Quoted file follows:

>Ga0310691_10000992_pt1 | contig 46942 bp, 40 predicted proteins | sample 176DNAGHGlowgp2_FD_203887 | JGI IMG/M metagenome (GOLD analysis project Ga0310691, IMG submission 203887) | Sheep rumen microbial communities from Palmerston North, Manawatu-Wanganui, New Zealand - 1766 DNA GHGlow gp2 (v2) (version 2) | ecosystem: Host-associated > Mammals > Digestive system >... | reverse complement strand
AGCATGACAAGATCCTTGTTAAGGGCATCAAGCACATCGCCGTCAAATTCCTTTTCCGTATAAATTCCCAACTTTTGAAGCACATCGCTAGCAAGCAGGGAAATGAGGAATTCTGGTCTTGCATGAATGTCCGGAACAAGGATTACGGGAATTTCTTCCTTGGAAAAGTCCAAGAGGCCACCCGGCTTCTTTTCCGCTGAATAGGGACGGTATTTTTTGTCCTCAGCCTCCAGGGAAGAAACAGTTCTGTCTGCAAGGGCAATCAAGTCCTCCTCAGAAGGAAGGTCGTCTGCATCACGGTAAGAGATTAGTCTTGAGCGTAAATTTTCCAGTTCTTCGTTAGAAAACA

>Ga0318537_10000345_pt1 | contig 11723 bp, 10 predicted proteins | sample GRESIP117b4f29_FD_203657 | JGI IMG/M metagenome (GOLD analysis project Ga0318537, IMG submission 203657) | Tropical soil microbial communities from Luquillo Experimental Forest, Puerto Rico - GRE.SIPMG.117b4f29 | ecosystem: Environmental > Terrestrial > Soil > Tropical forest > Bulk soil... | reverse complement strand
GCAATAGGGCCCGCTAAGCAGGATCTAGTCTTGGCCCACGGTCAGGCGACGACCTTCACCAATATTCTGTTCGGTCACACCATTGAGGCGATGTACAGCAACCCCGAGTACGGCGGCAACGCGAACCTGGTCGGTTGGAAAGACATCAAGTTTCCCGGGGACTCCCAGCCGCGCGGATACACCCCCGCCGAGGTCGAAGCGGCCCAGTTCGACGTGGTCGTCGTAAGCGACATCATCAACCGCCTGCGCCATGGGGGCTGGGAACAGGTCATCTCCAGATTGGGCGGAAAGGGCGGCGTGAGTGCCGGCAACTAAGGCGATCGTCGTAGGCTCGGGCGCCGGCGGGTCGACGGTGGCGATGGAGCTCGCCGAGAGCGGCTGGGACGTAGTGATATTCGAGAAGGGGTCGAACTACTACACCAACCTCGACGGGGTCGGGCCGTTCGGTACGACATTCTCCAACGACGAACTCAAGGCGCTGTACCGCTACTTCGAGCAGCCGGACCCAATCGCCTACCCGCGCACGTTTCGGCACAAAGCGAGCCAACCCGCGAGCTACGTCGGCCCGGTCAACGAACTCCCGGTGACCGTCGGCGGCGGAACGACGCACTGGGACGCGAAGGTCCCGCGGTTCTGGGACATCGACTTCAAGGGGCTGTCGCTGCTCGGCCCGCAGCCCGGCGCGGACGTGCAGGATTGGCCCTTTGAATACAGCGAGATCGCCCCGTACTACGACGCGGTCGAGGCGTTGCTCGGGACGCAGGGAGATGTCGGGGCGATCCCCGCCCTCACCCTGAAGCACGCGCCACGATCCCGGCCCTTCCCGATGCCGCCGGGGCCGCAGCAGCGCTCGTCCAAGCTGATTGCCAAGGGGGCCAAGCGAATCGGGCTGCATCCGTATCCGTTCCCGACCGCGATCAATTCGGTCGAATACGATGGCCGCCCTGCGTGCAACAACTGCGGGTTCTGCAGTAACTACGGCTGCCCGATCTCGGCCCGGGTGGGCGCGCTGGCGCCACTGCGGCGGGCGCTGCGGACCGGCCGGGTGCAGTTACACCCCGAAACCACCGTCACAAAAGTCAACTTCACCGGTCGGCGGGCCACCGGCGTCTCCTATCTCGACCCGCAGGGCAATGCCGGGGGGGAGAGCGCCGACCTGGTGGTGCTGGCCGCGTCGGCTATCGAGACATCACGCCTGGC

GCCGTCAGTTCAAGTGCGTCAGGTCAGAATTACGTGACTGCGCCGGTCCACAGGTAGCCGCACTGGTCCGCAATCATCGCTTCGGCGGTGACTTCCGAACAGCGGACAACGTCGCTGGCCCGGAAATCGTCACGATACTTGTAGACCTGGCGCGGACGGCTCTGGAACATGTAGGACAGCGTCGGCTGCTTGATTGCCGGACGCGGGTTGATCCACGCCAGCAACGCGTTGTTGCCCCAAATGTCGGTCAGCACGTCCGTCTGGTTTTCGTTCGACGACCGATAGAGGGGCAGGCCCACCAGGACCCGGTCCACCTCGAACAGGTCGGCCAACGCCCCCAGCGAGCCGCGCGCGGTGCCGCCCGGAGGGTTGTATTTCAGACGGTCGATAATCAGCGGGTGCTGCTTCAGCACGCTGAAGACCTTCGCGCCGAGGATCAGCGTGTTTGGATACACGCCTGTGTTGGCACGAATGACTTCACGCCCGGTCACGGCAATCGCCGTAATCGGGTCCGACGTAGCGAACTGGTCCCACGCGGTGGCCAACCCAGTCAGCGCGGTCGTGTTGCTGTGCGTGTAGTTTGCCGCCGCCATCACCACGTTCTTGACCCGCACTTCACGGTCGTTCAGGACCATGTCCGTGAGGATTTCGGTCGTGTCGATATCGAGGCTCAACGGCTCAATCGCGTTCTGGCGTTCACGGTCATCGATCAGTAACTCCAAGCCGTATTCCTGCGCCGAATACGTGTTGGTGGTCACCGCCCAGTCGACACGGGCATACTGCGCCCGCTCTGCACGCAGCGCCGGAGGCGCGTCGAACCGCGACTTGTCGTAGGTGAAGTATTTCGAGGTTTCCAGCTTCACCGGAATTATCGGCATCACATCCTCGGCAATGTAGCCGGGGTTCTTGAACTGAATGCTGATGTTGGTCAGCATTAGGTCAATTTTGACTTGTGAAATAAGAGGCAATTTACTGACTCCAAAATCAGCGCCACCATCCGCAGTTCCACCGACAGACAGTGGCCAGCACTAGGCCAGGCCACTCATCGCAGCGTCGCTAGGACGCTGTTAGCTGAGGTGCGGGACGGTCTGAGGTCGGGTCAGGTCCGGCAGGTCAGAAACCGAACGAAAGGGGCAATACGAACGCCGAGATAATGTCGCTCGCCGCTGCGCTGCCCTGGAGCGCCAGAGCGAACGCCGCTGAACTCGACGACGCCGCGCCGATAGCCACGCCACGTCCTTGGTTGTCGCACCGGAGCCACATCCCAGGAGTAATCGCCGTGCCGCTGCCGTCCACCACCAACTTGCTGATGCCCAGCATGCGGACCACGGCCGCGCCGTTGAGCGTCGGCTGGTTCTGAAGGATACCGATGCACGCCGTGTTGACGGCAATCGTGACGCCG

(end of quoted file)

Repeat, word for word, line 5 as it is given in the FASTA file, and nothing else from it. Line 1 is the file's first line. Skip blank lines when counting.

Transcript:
GCCGTCAGTTCAAGTGCGTCAGGTCAGAATTACGTGACTGCGCCGGTCCACAGGTAGCCGCACTGGTCCGCAATCATCGCTTCGGCGGTGACTTCCGAACAGCGGACAACGTCGCTGGCCCGGAAATCGTCACGATACTTGTAGACCTGGCGCGGACGGCTCTGGAACATGTAGGACAGCGTCGGCTGCTTGATTGCCGGACGCGGGTTGATCCACGCCAGCAACGCGTTGTTGCCCCAAATGTCGGTCAGCACGTCCGTCTGGTTTTCGTTCGACGACCGATAGAGGGGCAGGCCCACCAGGACCCGGTCCACCTCGAACAGGTCGGCCAACGCCCCCAGCGAGCCGCGCGCGGTGCCGCCCGGAGGGTTGTATTTCAGACGGTCGATAATCAGCGGGTGCTGCTTCAGCACGCTGAAGACCTTCGCGCCGAGGATCAGCGTGTTTGGATACACGCCTGTGTTGGCACGAATGACTTCACGCCCGGTCACGGCAATCGCCGTAATCGGGTCCGACGTAGCGAACTGGTCCCACGCGGTGGCCAACCCAGTCAGCGCGGTCGTGTTGCTGTGCGTGTAGTTTGCCGCCGCCATCACCACGTTCTTGACCCGCACTTCACGGTCGTTCAGGACCATGTCCGTGAGGATTTCGGTCGTGTCGATATCGAGGCTCAACGGCTCAATCGCGTTCTGGCGTTCACGGTCATCGATCAGTAACTCCAAGCCGTATTCCTGCGCCGAATACGTGTTGGTGGTCACCGCCCAGTCGACACGGGCATACTGCGCCCGCTCTGCACGCAGCGCCGGAGGCGCGTCGAACCGCGACTTGTCGTAGGTGAAGTATTTCGAGGTTTCCAGCTTCACCGGAATTATCGGCATCACATCCTCGGCAATGTAGCCGGGGTTCTTGAACTGAATGCTGATGTTGGTCAGCATTAGGTCAATTTTGACTTGTGAAATAAGAGGCAATTTACTGACTCCAAAATCAGCGCCACCATCCGCAGTTCCACCGACAGACAGTGGCCAGCACTAGGCCAGGCCACTCATCGCAGCGTCGCTAGGACGCTGTTAGCTGAGGTGCGGGACGGTCTGAGGTCGGGTCAGGTCCGGCAGGTCAGAAACCGAACGAAAGGGGCAATACGAACGCCGAGATAATGTCGCTCGCCGCTGCGCTGCCCTGGAGCGCCAGAGCGAACGCCGCTGAACTCGACGACGCCGCGCCGATAGCCACGCCACGTCCTTGGTTGTCGCACCGGAGCCACATCCCAGGAGTAATCGCCGTGCCGCTGCCGTCCACCACCAACTTGCTGATGCCCAGCATGCGGACCACGGCCGCGCCGTTGAGCGTCGGCTGGTTCTGAAGGATACCGATGCACGCCGTGTTGACGGCAATCGTGACGCCG